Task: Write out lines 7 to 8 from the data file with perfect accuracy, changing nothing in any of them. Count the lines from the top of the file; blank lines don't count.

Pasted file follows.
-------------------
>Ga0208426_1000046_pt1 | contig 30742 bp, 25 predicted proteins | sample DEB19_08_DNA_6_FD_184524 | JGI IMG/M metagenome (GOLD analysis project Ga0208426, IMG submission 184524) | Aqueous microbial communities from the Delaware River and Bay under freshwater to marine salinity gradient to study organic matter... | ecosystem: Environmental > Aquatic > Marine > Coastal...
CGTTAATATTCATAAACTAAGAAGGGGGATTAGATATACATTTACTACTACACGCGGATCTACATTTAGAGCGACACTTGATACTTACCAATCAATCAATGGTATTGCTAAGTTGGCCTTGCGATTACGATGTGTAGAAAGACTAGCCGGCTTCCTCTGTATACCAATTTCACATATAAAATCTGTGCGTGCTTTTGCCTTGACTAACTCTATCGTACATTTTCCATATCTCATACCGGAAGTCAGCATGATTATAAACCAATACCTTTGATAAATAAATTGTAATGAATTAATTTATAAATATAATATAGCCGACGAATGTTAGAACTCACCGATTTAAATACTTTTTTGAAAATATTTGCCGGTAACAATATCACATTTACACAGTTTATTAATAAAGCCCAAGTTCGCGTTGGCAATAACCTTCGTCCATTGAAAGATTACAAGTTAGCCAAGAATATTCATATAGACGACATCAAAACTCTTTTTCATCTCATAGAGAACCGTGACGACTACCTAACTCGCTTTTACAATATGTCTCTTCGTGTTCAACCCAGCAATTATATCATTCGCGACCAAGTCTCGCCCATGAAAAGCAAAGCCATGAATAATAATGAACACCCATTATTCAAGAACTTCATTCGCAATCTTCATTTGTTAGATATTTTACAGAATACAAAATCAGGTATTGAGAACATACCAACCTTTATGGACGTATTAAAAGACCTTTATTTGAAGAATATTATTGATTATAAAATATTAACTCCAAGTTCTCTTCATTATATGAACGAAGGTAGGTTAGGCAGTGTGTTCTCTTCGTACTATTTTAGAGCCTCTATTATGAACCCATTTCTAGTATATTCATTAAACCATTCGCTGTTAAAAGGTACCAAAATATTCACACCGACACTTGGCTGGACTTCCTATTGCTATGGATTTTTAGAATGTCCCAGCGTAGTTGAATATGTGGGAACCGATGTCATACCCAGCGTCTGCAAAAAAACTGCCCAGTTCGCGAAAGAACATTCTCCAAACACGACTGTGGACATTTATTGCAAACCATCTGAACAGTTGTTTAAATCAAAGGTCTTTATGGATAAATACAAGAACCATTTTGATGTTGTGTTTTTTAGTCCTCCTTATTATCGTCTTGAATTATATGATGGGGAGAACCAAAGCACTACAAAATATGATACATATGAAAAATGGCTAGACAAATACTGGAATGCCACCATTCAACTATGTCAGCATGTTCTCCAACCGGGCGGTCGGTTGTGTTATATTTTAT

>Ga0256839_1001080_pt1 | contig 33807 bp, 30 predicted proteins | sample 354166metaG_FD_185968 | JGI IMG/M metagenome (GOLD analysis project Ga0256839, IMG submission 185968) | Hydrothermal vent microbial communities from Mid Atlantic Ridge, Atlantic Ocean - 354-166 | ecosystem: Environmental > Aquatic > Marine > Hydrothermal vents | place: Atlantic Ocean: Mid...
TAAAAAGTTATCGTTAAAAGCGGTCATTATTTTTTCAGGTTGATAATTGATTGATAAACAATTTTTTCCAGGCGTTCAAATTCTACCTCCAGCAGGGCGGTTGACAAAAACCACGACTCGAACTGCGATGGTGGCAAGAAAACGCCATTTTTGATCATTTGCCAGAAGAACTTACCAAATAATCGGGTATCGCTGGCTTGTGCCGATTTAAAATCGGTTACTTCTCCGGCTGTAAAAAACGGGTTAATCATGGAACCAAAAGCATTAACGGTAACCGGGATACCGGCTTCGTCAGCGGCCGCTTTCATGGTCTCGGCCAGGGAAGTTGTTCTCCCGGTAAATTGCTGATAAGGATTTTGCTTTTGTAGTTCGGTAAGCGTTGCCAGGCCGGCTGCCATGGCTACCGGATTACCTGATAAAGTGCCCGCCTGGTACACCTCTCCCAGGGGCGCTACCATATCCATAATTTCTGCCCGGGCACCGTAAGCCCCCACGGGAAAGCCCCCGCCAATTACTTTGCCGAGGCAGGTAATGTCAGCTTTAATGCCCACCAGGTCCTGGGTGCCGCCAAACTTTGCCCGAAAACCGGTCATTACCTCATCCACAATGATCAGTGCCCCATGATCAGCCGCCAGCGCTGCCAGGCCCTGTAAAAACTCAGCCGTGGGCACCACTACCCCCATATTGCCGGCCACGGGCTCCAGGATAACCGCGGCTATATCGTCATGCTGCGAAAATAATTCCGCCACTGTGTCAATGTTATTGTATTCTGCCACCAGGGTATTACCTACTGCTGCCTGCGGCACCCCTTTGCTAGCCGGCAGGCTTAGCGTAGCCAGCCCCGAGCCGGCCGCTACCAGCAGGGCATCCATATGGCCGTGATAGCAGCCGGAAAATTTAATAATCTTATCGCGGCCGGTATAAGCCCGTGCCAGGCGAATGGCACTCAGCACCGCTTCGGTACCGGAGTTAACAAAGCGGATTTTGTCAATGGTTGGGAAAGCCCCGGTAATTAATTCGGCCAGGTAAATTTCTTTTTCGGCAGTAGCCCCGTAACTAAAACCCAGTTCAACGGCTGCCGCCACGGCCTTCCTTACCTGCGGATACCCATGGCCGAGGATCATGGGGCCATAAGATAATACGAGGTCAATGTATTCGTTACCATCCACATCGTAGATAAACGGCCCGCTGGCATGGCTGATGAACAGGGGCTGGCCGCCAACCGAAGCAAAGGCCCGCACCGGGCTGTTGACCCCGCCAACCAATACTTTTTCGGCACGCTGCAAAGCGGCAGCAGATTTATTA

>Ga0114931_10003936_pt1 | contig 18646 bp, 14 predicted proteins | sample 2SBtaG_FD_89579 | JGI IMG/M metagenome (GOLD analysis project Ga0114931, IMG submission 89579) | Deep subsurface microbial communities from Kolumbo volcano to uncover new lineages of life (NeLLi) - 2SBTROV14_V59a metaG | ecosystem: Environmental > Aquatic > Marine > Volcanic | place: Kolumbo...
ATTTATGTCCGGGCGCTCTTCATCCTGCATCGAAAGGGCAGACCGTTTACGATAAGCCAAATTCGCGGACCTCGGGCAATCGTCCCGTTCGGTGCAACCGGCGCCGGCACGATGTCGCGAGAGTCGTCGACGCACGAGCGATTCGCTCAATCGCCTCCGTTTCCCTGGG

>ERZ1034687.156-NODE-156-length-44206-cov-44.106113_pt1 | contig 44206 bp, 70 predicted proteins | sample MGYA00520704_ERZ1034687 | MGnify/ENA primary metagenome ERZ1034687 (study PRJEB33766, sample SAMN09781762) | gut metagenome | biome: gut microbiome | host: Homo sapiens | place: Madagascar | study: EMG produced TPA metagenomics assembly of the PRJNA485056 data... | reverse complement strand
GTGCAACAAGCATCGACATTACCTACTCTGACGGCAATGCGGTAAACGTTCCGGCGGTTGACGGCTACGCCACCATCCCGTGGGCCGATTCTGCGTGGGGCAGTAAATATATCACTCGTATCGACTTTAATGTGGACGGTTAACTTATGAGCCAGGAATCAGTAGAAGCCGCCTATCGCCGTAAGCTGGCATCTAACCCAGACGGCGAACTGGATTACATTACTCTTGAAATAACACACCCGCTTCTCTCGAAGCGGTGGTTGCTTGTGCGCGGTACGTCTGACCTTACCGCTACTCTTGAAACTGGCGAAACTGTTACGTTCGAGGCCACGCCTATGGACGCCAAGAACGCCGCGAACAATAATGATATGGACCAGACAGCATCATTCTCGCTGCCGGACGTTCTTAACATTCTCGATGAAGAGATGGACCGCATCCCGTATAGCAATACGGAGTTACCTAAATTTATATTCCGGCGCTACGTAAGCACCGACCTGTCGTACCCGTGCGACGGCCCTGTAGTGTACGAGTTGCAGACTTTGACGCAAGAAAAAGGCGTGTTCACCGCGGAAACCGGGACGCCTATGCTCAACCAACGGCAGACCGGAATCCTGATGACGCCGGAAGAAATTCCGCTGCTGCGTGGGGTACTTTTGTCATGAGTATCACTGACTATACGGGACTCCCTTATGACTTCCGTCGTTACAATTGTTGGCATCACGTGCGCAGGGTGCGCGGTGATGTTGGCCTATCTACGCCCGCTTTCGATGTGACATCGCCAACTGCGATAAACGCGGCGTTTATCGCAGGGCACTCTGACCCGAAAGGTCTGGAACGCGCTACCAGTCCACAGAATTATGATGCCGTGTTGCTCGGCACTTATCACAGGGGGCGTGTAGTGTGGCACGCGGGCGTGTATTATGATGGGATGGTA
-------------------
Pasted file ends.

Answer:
>ERZ1034687.156-NODE-156-length-44206-cov-44.106113_pt1 | contig 44206 bp, 70 predicted proteins | sample MGYA00520704_ERZ1034687 | MGnify/ENA primary metagenome ERZ1034687 (study PRJEB33766, sample SAMN09781762) | gut metagenome | biome: gut microbiome | host: Homo sapiens | place: Madagascar | study: EMG produced TPA metagenomics assembly of the PRJNA485056 data... | reverse complement strand
GTGCAACAAGCATCGACATTACCTACTCTGACGGCAATGCGGTAAACGTTCCGGCGGTTGACGGCTACGCCACCATCCCGTGGGCCGATTCTGCGTGGGGCAGTAAATATATCACTCGTATCGACTTTAATGTGGACGGTTAACTTATGAGCCAGGAATCAGTAGAAGCCGCCTATCGCCGTAAGCTGGCATCTAACCCAGACGGCGAACTGGATTACATTACTCTTGAAATAACACACCCGCTTCTCTCGAAGCGGTGGTTGCTTGTGCGCGGTACGTCTGACCTTACCGCTACTCTTGAAACTGGCGAAACTGTTACGTTCGAGGCCACGCCTATGGACGCCAAGAACGCCGCGAACAATAATGATATGGACCAGACAGCATCATTCTCGCTGCCGGACGTTCTTAACATTCTCGATGAAGAGATGGACCGCATCCCGTATAGCAATACGGAGTTACCTAAATTTATATTCCGGCGCTACGTAAGCACCGACCTGTCGTACCCGTGCGACGGCCCTGTAGTGTACGAGTTGCAGACTTTGACGCAAGAAAAAGGCGTGTTCACCGCGGAAACCGGGACGCCTATGCTCAACCAACGGCAGACCGGAATCCTGATGACGCCGGAAGAAATTCCGCTGCTGCGTGGGGTACTTTTGTCATGAGTATCACTGACTATACGGGACTCCCTTATGACTTCCGTCGTTACAATTGTTGGCATCACGTGCGCAGGGTGCGCGGTGATGTTGGCCTATCTACGCCCGCTTTCGATGTGACATCGCCAACTGCGATAAACGCGGCGTTTATCGCAGGGCACTCTGACCCGAAAGGTCTGGAACGCGCTACCAGTCCACAGAATTATGATGCCGTGTTGCTCGGCACTTATCACAGGGGGCGTGTAGTGTGGCACGCGGGCGTGTATTATGATGGGATGGTA